Haunted House

Last week I slept in an old B&B,
Victorian, Midwestern, built to convey
High respectability: a house for
A father of its foursquare, limestone town.
Now it wears a bohemian skrim,
Offering brownies and soy granola.
There is said to be a ghost. I don’t know
What kind. Scuttling waif in long nightdress?
Guilt-wracked hypocritical reverend?
As I lay in the high, four-poster bed
Marking midnight on the digital clock,
Watching LEDs blink from my cell phone,
The laptop, and the TV’s complex box,
To the sound of cars and central A/C,
I compared this ghost to an endangered bird,
Her nesting woods cut to shreds by strip malls,
Office parks, and the Interstate, cheeping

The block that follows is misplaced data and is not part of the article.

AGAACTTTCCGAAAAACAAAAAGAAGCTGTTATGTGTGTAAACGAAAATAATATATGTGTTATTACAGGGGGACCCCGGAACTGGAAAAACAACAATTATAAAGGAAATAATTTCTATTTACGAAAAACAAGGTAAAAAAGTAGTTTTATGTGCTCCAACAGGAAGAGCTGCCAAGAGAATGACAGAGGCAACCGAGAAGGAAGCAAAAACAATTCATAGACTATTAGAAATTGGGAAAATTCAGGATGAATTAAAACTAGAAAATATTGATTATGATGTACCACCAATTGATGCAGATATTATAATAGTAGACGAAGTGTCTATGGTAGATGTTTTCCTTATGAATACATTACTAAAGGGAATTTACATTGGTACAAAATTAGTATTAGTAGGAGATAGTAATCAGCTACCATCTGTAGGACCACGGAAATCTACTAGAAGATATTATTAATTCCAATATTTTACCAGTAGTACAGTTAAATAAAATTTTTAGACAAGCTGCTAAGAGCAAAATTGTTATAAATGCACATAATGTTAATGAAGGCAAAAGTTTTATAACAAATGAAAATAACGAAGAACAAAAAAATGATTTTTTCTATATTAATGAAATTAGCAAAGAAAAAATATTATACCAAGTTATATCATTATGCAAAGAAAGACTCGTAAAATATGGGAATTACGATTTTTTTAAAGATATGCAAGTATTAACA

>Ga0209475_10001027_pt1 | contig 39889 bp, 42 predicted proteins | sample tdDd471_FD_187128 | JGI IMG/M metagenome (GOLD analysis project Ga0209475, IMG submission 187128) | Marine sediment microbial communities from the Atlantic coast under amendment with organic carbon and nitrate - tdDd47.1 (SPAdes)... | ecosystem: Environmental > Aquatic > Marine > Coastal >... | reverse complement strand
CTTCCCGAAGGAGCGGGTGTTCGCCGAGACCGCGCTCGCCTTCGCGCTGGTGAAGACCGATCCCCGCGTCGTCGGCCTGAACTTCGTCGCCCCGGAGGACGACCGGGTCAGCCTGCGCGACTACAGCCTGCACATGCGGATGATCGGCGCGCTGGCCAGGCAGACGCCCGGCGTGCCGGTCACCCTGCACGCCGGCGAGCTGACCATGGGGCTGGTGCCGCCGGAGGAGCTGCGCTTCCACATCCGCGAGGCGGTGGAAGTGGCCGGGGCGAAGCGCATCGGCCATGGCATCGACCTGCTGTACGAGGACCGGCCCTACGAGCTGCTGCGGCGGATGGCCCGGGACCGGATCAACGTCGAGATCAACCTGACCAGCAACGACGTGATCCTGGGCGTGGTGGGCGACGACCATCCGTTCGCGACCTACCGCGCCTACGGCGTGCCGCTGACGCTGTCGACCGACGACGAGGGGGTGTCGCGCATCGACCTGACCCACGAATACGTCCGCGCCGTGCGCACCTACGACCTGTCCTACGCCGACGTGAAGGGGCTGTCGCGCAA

Forlornly for a mate. In the sober
Morning light, the lacy lampshade over
The candle-shaped 40-watt GE bulb
Began to rock inexplicably.
I thought: Have you now been reduced to this?
In your own house? Is this what “haunting” means
For you? Trying to catch a stranger’s eye
For an instant as he starts his cluttered day,
Just to say that once you were living too?

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About Peter

Associate Dean for Research and the Lincoln Filene Professor of Citizenship and Public Affairs at Tufts University's Tisch College of Civic Life. Concerned about civic education, civic engagement, and democratic reform in the United States and elsewhere.